The wild, wacky Georgetown-George Washington basketball series turned ugly last night as the 16th-ranked Hoyas came away 73-71 winners at Smith Center.
Not until GW guard Curt Jeffries' 16-foot jumper at the buzzer rimmed the basket and fell harmlessly to the floor could Georgetown be sure of its 21st victory in 25 games.
The game included a fist fight early in the second half between Georgetown's 6-foot-11 Tom Scates and GW's 6-4 guard, Bob Lindsay. Both players were ejected. For GW, it had to be the worst trade in local sports since the old Senators obtained Denny McLain.
Lindsay, still hobbled by a sore knee, came off the bench and got the Colonials back into the game with 16 first-half points. Nevertheless, after he and Scates departed with 16:53 to play, GW stayed in the emotionally packed game.
In fact, the Colonials had plenty of opportunities down the stretch to pull out the game. Instead, they dropped to 13-12 before a sellout home crowd of 5,000 that posted tasteless signs, used a number of obscene cheers and stopped play frequently down the stretch by throwing objects on the floor.
The two possessions following a basket by Jeffries giving the Colonials a 66-65 lead with 4:47 to play loomed large as turning points in this game, one of a series that has been decided by two points or less in five of the last six regular-season meetings.
On the first possession, GW spread out to the four corners, wanting to get the ball inside for a layup or to draw a foul. Georgetown countered by plugging the middle.Nevertheless, Brian Magid started to drive into the lane.
Magid pulled up and passed toward the corner. But GW center Mike Zagardo, who was there, stepped to the inside as Magid's pass went to the outside. "It was a bad pass," GW Coach Bob Tallent said later.
GW came back and sat in a two-three zone defense, one of the few occasions all night the Colonials didn't play man-to-man against their quicker opponents. Georgetown worked almost 40 seconds before John Duren took an open 18-foot shot and connected.
Now trailing by a point, the tables were turned on GW and the Colonials had to force the action. Tom Glenn, guilty of several key misplays down the stretch for GW, missed a jumper, but Zagardo was fouled by reserve Jeff Bullis going for the rebound.
Zagardo missed the first shot in his bonus one-and-one, Glenn missed a followup and Duren took the rebound. By this time, GW was using a small lineup to counter Georgetown's four-corners, which the Hoyas used as early as the 10-minute mark of the second half.
So Georgetown, in an effort to make use of its size -- and quickness -- reverted to a double high-post stall. The Hoyas wanted to get baseline layups or draw fouls. On successive possessions, they got layups, by Steve Martin, who led all scorers with 20 points and number of big plays, and by Eric Floyd.
With a basket by Jeffries in between, GW found itself with the ball and three points down, 71-68, with 48 seconds to play.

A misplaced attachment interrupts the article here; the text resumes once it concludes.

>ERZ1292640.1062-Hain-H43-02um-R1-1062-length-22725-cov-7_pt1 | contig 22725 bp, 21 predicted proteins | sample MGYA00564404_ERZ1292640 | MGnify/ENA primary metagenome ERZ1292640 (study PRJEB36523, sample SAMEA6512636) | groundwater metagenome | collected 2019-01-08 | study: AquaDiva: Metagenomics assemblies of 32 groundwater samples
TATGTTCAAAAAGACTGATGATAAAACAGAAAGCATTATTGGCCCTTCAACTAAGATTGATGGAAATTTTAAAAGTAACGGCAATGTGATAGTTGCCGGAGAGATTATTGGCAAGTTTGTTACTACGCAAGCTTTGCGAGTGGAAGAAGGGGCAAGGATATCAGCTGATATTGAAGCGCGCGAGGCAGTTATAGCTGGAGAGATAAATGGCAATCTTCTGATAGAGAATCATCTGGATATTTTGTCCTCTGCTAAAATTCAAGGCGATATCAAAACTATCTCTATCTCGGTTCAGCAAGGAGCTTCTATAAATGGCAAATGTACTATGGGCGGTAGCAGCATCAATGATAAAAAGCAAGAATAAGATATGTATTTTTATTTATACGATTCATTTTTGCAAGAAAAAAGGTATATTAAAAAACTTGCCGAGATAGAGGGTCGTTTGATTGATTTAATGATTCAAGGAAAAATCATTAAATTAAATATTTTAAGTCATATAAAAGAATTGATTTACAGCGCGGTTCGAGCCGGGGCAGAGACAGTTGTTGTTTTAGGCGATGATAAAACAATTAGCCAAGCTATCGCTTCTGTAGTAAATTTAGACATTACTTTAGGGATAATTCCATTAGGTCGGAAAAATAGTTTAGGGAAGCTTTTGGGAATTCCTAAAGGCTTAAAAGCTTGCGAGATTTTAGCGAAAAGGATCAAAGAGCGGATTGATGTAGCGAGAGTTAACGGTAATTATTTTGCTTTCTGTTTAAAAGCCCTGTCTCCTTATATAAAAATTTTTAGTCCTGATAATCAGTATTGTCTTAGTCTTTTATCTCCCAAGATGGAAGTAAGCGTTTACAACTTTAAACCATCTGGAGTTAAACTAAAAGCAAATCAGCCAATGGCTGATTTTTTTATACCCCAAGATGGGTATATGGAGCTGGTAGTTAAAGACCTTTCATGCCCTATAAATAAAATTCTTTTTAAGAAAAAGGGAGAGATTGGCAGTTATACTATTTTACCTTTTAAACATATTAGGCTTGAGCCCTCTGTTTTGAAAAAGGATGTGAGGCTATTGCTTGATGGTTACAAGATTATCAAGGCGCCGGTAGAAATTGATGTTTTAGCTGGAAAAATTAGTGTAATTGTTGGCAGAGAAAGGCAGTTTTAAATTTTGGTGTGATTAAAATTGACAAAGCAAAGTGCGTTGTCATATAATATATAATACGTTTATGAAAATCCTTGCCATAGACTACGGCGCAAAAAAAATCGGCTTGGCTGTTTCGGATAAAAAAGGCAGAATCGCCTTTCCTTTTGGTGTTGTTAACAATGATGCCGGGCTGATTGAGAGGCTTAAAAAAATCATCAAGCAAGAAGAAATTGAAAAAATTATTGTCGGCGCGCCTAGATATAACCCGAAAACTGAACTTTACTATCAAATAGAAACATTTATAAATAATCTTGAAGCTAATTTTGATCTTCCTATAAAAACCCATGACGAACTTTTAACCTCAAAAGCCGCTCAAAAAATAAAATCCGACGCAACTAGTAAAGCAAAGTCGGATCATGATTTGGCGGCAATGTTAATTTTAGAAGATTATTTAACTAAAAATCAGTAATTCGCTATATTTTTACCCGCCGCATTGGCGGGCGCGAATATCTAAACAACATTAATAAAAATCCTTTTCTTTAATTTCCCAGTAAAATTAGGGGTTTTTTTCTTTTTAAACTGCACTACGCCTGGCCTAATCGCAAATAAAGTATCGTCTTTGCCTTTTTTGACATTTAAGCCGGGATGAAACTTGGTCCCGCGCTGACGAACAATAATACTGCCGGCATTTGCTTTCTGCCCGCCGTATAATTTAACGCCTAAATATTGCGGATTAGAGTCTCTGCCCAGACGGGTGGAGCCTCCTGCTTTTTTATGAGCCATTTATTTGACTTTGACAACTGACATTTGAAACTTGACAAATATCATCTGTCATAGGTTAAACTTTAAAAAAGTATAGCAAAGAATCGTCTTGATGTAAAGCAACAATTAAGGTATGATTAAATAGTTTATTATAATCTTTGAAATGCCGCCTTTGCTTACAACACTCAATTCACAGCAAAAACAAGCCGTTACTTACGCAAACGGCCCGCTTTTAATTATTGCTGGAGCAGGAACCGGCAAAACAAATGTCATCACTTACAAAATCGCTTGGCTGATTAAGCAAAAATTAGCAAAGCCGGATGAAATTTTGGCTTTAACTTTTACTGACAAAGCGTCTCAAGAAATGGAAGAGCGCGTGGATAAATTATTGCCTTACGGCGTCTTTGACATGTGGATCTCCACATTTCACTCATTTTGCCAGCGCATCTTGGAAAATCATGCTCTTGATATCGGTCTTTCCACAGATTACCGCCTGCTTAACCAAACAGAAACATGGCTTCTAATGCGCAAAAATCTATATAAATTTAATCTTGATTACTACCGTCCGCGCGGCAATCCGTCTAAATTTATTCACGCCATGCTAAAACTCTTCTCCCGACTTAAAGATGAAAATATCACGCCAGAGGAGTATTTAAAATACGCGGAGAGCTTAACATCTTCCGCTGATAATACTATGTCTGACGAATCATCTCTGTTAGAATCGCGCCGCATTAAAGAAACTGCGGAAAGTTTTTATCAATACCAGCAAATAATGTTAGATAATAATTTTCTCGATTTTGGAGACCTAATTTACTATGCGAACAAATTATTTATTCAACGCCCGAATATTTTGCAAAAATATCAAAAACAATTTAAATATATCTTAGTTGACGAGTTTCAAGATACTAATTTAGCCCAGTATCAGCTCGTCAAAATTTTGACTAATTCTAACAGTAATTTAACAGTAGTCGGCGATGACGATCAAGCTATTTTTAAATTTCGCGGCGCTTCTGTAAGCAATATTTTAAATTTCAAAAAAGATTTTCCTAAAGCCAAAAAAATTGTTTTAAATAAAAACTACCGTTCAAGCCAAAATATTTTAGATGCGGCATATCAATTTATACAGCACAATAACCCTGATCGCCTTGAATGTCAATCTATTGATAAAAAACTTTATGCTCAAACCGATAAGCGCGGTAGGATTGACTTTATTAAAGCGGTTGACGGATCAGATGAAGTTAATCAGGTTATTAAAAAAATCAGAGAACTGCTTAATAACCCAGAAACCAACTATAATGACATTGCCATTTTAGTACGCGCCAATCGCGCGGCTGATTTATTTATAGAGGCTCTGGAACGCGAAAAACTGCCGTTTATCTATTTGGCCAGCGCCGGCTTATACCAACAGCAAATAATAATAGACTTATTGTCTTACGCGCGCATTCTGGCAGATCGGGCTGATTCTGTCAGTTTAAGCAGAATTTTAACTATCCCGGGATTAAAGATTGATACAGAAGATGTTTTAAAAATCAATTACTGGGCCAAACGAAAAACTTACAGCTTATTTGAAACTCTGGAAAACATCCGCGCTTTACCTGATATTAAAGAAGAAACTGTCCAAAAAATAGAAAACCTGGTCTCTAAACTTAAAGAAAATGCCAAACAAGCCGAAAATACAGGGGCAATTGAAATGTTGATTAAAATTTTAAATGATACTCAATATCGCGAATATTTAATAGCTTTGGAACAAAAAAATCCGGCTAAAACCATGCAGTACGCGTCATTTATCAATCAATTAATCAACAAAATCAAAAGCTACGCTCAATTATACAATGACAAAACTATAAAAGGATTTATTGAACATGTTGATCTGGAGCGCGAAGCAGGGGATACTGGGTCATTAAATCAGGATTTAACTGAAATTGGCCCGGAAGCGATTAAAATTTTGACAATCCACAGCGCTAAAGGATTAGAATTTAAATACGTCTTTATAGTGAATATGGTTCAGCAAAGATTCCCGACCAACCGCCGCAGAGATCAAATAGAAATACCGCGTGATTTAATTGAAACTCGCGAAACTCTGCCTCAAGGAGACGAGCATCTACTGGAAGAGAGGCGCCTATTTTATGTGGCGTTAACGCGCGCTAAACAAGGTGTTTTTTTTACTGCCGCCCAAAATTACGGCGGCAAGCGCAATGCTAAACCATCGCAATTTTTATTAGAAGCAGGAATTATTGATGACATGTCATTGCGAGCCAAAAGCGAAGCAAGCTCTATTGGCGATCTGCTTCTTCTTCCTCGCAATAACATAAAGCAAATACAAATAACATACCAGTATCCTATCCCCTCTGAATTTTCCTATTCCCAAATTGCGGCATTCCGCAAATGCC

Mike Samson missed a shot for GW, but Glenn grabbed the rebound and almost got a three-point play. Instead, his followup bounced off and he was awarded two free throws for the foul by Craig Shelton.
Glenn made the first, but missed the second and the Colonials were forced to foul, Samson's fifth sending Martin to the foul line for a one-and-one with 13 seconds to play. GW called time and its magic-message board -- off slightly to the side of the basket -- lit up "Brick" with a picture of one.
But Martin made both shots for a 73-69 lead. Jeffries countered with a 15-footer with six seconds left and GW used its final timeout to stop the clock. On the inbounds pass, Paul Gracza fouled Duren, who missed the first shot in the one-and-one.
Magid got the rebound and released the outlet pass to Tate, who fed Jeffries past the midcourt line. Jeffries took a couple of dribbles and fired up the ball from the right side, just back and to the side of the foul line.
Ed Spriggs, who got in foul trouble himself after Scates was ejected, couldnht reach the ball. It still had enough momentum to hit the inside of the rim, spin around and almost drop.
Georgetown Coach John Thompson collected an early technical foul, from referee Joe Silvester, as his team trailed, 8-2. "There's so much emotion that the game had to be called close and that's about what I wanted," he said.
Some observers were surprised that there was only one fight, the climate being what it was.
Scates said he was unsure how the fight started, that there was "just a lot of jostling around."
Lindsay said that, as he ran into two previous picks set by Scates, the 6-foot-11 Georgetown center elbowed him in the neck. As he ran into the third pick, Lindsay said he raised his own forearm in defense and then they started swinging.
Samson tried climbing Scates' back but quickly retreated. No punches were landed, order was quickly restored, and Silvester ejected Scates and Lindsay.
"I donht really think the officials saw what happened," Lindsay said. "It was nothing but a lot of show. He starts swinging and what can I do. Hell, I don't want to fight him. It's like trying to stop a Metro."
"I think we got the worst of the loss (the ejection)," Tallent said. "Scates was imposing inside, but Lindsay had an excellent first half and I think he would have had an excellent second half."
Georgetown, which has a reputation for a thin bench despite its national ranking, was forced to use Bullis in the middle of its tow-three zone when Scates was tossed and Spriggs picked up three successive rebound fouls in 73 seconds midway in the half, sending him to the bench with four.
Bullis played nine minutes in the middle and he did a fine job as the Hoyas collapsed around Zagardo, who scored 14 points, only four after intermission.